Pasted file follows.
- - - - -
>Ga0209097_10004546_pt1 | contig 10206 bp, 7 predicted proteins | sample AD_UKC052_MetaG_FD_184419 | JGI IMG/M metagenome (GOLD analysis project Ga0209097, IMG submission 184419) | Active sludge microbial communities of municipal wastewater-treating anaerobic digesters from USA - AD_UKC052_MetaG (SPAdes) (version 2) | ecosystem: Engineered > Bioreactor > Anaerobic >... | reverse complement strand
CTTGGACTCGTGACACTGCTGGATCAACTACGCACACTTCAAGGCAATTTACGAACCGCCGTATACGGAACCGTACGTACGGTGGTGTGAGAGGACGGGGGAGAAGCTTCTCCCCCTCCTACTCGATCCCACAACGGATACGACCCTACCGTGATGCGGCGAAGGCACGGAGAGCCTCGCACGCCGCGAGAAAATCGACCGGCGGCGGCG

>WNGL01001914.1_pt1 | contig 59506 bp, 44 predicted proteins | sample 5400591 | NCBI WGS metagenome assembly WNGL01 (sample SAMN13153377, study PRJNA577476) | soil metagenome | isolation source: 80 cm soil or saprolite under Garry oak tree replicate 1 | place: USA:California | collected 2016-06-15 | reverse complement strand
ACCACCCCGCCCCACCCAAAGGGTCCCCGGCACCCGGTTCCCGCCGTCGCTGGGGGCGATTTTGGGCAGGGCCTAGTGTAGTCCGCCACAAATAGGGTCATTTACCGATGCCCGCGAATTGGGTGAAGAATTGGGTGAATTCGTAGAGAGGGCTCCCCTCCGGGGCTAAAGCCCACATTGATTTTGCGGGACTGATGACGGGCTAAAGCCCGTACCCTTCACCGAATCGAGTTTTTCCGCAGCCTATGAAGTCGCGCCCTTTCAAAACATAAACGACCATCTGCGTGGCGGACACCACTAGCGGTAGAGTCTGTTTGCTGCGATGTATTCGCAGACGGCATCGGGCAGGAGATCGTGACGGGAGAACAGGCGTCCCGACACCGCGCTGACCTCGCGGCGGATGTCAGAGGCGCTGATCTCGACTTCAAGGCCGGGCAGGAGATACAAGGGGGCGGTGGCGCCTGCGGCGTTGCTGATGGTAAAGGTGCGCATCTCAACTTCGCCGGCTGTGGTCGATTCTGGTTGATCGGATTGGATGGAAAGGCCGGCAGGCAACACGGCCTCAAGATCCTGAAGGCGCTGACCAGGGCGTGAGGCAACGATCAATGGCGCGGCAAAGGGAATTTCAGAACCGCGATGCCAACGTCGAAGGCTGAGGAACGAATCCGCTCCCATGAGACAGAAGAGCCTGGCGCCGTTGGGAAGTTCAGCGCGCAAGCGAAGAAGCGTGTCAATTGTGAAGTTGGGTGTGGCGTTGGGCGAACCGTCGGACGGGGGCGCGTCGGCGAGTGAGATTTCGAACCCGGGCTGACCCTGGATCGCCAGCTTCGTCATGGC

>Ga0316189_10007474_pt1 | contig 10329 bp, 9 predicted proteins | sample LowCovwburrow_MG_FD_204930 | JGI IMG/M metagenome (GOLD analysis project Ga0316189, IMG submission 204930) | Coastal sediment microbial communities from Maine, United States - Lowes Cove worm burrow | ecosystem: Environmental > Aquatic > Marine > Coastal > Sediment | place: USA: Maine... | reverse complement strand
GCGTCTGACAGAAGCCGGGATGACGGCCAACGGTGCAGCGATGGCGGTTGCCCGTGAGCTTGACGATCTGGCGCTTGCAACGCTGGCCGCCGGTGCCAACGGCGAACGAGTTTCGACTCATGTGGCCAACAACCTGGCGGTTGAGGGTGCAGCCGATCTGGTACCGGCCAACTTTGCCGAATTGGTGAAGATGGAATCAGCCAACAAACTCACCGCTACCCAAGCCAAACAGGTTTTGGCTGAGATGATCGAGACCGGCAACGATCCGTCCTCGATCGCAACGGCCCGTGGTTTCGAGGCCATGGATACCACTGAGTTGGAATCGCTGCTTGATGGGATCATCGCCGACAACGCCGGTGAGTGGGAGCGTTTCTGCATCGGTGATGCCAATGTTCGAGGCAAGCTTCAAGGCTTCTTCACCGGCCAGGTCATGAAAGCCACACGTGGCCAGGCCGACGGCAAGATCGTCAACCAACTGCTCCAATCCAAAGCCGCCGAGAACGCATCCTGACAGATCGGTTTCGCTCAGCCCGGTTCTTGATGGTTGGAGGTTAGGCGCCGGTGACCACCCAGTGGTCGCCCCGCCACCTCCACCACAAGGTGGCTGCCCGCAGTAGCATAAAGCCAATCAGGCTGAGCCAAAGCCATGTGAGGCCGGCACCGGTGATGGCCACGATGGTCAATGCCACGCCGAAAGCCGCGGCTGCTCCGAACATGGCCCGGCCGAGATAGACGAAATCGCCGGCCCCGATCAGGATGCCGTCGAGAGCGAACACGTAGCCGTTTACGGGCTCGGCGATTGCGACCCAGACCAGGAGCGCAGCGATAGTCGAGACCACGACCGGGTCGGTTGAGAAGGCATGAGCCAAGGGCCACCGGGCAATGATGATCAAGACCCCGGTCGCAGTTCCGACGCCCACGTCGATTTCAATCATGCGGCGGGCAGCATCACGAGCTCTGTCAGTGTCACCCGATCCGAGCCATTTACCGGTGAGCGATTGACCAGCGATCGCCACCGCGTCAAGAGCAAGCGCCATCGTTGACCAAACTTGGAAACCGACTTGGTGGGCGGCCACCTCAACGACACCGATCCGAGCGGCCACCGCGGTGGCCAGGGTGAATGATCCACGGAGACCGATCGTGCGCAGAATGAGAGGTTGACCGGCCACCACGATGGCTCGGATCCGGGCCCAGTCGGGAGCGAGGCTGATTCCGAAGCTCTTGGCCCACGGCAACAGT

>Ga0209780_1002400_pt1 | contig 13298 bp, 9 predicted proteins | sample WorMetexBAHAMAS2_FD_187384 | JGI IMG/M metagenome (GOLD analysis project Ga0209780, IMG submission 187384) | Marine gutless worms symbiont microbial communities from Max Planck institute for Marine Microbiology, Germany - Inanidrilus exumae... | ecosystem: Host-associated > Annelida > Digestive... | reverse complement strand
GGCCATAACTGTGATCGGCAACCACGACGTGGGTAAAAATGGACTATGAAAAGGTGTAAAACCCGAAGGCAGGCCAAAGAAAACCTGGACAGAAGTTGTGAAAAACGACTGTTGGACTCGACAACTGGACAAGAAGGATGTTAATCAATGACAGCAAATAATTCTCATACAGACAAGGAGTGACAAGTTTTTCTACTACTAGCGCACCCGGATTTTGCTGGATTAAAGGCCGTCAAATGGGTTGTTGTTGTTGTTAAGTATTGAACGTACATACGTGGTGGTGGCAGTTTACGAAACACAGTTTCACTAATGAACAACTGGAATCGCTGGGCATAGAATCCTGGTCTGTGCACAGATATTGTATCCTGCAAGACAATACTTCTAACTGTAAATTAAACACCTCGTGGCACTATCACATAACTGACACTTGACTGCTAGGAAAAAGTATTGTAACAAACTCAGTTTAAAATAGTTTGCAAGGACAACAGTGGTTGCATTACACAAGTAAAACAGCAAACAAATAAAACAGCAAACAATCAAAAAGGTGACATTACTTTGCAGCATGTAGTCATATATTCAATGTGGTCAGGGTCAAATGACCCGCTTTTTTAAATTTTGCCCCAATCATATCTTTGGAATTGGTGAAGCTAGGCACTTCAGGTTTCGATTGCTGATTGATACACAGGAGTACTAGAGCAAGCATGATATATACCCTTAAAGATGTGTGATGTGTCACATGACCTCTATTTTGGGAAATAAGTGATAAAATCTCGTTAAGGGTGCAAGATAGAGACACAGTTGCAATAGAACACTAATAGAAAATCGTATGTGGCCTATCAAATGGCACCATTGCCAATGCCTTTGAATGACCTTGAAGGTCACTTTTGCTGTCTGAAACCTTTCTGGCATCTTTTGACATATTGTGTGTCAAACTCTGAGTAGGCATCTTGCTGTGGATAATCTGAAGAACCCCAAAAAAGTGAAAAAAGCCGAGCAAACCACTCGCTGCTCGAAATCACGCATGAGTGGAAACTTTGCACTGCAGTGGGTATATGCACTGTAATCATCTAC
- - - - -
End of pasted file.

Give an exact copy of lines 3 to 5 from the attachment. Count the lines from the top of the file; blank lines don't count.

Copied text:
>WNGL01001914.1_pt1 | contig 59506 bp, 44 predicted proteins | sample 5400591 | NCBI WGS metagenome assembly WNGL01 (sample SAMN13153377, study PRJNA577476) | soil metagenome | isolation source: 80 cm soil or saprolite under Garry oak tree replicate 1 | place: USA:California | collected 2016-06-15 | reverse complement strand
ACCACCCCGCCCCACCCAAAGGGTCCCCGGCACCCGGTTCCCGCCGTCGCTGGGGGCGATTTTGGGCAGGGCCTAGTGTAGTCCGCCACAAATAGGGTCATTTACCGATGCCCGCGAATTGGGTGAAGAATTGGGTGAATTCGTAGAGAGGGCTCCCCTCCGGGGCTAAAGCCCACATTGATTTTGCGGGACTGATGACGGGCTAAAGCCCGTACCCTTCACCGAATCGAGTTTTTCCGCAGCCTATGAAGTCGCGCCCTTTCAAAACATAAACGACCATCTGCGTGGCGGACACCACTAGCGGTAGAGTCTGTTTGCTGCGATGTATTCGCAGACGGCATCGGGCAGGAGATCGTGACGGGAGAACAGGCGTCCCGACACCGCGCTGACCTCGCGGCGGATGTCAGAGGCGCTGATCTCGACTTCAAGGCCGGGCAGGAGATACAAGGGGGCGGTGGCGCCTGCGGCGTTGCTGATGGTAAAGGTGCGCATCTCAACTTCGCCGGCTGTGGTCGATTCTGGTTGATCGGATTGGATGGAAAGGCCGGCAGGCAACACGGCCTCAAGATCCTGAAGGCGCTGACCAGGGCGTGAGGCAACGATCAATGGCGCGGCAAAGGGAATTTCAGAACCGCGATGCCAACGTCGAAGGCTGAGGAACGAATCCGCTCCCATGAGACAGAAGAGCCTGGCGCCGTTGGGAAGTTCAGCGCGCAAGCGAAGAAGCGTGTCAATTGTGAAGTTGGGTGTGGCGTTGGGCGAACCGTCGGACGGGGGCGCGTCGGCGAGTGAGATTTCGAACCCGGGCTGACCCTGGATCGCCAGCTTCGTCATGGC

>Ga0316189_10007474_pt1 | contig 10329 bp, 9 predicted proteins | sample LowCovwburrow_MG_FD_204930 | JGI IMG/M metagenome (GOLD analysis project Ga0316189, IMG submission 204930) | Coastal sediment microbial communities from Maine, United States - Lowes Cove worm burrow | ecosystem: Environmental > Aquatic > Marine > Coastal > Sediment | place: USA: Maine... | reverse complement strand